Haven't had any inspiration recently so I'm posting to see if anyone's free to collaborate. I'm a good guitarist, I'm knowledgable on drums programming, and I'm a decent metal vocalist (best for black metal or death metal). My weak points are bass, vocals, keys, and although I'm good at programming drums, I'd much rather work with a real drummer.
In the following examples, I’ll be using the E Phrygian Dominant scale to write two heavy metal riffs, each with a different approach and style. This scale has an Eastern sound and is perfect for metal, with its flat second, major third and flat seventh intervals.
Can't make of a song that doesn't sound similar to another song? Would you like to? I've got some tips that just might help you.Learn More
If you want to write riffs like Metallica or Megadeth, then all the theory of chords, chord progression, substitutions, etc. is of limited use for you. Sure, by studying it you may find some nuggets of knowledge that may prove interesting. but the fact is that metal riffs are simply not described well in terms of chords and progressions.Learn More
I need help writing black metal. I've been wanting to write my own atmospheric black metal album for a couple of months now. I've been playing guitar for about five years, but unfortunately, my knowledge of music theory and writing music is basic to the point of being nonexistant.Learn More
Examples 1 and 2 are blues-based riffs that are emblematic of early heavy metal. The first is a two-bar riff based on the blues pentatonic scale that is repeated to become a four-bar phrase. Example 2 is a two-bar sequence that transposes up a fourth. Driving bass lines are the essence of metal bass playing.Learn More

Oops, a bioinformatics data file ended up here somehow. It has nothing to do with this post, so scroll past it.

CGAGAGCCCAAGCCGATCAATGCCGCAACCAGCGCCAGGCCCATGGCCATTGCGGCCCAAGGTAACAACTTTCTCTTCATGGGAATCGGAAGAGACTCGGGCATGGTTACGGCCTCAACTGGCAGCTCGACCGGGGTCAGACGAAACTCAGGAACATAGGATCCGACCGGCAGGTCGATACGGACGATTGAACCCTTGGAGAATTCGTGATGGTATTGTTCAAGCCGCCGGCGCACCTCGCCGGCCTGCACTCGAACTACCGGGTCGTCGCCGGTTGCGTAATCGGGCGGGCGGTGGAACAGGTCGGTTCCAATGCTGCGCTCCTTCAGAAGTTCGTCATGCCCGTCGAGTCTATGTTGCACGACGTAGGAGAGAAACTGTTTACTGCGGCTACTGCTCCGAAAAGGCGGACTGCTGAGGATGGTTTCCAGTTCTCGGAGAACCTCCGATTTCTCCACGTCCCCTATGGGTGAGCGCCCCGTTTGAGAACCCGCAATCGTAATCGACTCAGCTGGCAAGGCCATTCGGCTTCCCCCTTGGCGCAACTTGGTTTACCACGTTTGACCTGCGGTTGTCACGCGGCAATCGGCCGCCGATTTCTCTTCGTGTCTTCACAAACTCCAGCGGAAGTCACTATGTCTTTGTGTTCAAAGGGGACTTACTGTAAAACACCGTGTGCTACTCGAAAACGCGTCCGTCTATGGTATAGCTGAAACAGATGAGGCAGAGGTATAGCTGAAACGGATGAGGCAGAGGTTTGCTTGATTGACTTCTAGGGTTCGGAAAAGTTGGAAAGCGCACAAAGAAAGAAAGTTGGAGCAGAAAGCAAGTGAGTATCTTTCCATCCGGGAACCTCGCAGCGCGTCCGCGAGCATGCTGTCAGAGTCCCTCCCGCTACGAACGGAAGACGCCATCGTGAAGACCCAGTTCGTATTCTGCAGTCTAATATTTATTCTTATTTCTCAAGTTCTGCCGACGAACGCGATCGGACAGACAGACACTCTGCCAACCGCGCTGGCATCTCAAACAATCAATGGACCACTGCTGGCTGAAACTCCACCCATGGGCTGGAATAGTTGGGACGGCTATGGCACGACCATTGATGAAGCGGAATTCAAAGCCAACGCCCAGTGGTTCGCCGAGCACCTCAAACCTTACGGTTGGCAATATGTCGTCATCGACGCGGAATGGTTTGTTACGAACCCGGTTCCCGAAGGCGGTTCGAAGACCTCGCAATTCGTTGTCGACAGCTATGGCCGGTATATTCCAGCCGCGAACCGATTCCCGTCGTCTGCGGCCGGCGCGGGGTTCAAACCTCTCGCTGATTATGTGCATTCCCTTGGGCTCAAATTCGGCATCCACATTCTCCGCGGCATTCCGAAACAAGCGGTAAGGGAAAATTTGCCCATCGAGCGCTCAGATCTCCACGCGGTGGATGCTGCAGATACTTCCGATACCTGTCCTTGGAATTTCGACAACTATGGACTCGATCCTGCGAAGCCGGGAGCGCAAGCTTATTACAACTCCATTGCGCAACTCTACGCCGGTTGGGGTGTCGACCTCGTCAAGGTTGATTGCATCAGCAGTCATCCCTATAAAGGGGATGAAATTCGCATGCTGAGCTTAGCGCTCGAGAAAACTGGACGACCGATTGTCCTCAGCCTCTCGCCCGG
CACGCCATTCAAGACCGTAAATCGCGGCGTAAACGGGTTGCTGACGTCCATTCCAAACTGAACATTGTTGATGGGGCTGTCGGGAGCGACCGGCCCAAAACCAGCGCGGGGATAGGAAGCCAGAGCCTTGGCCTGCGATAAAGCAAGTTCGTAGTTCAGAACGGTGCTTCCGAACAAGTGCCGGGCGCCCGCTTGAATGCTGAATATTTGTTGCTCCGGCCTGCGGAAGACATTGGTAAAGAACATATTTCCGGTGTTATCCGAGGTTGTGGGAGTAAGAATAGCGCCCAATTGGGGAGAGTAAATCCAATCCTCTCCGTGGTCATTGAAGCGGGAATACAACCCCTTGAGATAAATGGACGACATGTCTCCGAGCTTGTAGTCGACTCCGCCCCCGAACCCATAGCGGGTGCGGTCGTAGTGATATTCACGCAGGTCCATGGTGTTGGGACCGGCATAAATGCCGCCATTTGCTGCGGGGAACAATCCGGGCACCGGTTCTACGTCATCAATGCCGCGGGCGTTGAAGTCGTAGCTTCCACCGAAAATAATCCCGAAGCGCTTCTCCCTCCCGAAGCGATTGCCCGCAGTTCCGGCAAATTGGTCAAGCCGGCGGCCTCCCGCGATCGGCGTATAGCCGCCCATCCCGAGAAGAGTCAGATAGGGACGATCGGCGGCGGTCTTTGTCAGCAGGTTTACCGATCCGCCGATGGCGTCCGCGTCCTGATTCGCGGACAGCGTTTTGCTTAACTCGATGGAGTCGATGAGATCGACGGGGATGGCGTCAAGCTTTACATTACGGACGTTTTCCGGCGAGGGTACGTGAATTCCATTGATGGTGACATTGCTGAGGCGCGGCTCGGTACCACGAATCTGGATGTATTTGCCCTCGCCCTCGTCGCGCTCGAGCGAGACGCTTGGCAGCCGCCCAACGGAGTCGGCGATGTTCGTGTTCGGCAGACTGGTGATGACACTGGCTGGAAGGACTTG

Nu metal music emphasizes mood, rhythm, and texture over melody. Often, nu metal songs use rhythmic, syncopated riffs played on distorted electric guitars with strings tuned to lower pitches to create a dark and thick sound. Nu metal, like metalcore, is widely hated by many metalheads. Both genres are frequently called 'mallcore' and 'poser metal'.Learn More
Killswitch Engage's 8 tips on mastering metalcore You'll never get them to say it themselves, but Killswitch Engage played a major role in the emergence and resurgence of modern metal. They helped to shape the melodic metalcore sound that pervades today's heavy scene and influenced everyone from Trivium to Parkway Drive and The Devil Wears Prada along the way.Learn More
To make up riffs in the key of G learn the super simple solo pattern on the right. The black dots show you which notes you can play. The left of the diagram shows you which finger to use for each note. To play the notes along the top of the diagram you just play the string by itself (as an open string without any fingers on it). At first, play the notes one at a time in the order shown.Learn More
A thorough guitar lesson focusing on the simplicity and re-usability of the most common hard rock chord progressions and sequences.Learn More
What Guitar Scales I Need To Know In Order to Play Metal. 5 minutes read, by Tommaso Zillio.. Let’s now see some of these exotic metal scales. All the scales are tabbed in the key of A. Phrygian Dominant Scale. The most famous exotic scale, and one of the best sounds of metal. It is a very dramatic scale.Learn More
Inject Passion Into Your Lead Playing with this Lesson in Andy Timmons' Expressive Guitar Style. By David Brewster It's time we all explored Andy Timmons’ emotive and highly refined string bending approaches and techniques.Learn More
Looking to play metal or brush up on your technique and soloing? Your gonna want to get familiar with a stiffer action as opposed to the sloppy mess t.Learn More
One of the first bands to consciously employ these ideas in a rock context was King Crimson (Discipline, 1981), perhaps influenced by minimalist classical music of Steve Reich and Terry Riley. Meshuggah pioneered the use of cross-rhythmic riffs in metal since the mid 90’s and their impact on modern metal cannot be understated.Learn More